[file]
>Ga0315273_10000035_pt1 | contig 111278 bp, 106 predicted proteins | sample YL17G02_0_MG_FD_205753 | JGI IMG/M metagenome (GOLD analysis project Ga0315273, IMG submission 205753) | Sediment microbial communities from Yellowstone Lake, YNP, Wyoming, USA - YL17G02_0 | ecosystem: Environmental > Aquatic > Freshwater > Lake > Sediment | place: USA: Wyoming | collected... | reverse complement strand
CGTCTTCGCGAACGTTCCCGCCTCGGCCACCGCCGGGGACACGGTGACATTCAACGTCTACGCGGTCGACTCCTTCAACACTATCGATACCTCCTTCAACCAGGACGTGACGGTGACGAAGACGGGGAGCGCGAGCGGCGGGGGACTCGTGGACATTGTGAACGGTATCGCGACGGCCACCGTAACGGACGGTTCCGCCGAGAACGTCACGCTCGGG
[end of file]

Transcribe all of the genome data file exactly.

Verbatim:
>Ga0315273_10000035_pt1 | contig 111278 bp, 106 predicted proteins | sample YL17G02_0_MG_FD_205753 | JGI IMG/M metagenome (GOLD analysis project Ga0315273, IMG submission 205753) | Sediment microbial communities from Yellowstone Lake, YNP, Wyoming, USA - YL17G02_0 | ecosystem: Environmental > Aquatic > Freshwater > Lake > Sediment | place: USA: Wyoming | collected... | reverse complement strand
CGTCTTCGCGAACGTTCCCGCCTCGGCCACCGCCGGGGACACGGTGACATTCAACGTCTACGCGGTCGACTCCTTCAACACTATCGATACCTCCTTCAACCAGGACGTGACGGTGACGAAGACGGGGAGCGCGAGCGGCGGGGGACTCGTGGACATTGTGAACGGTATCGCGACGGCCACCGTAACGGACGGTTCCGCCGAGAACGTCACGCTCGGG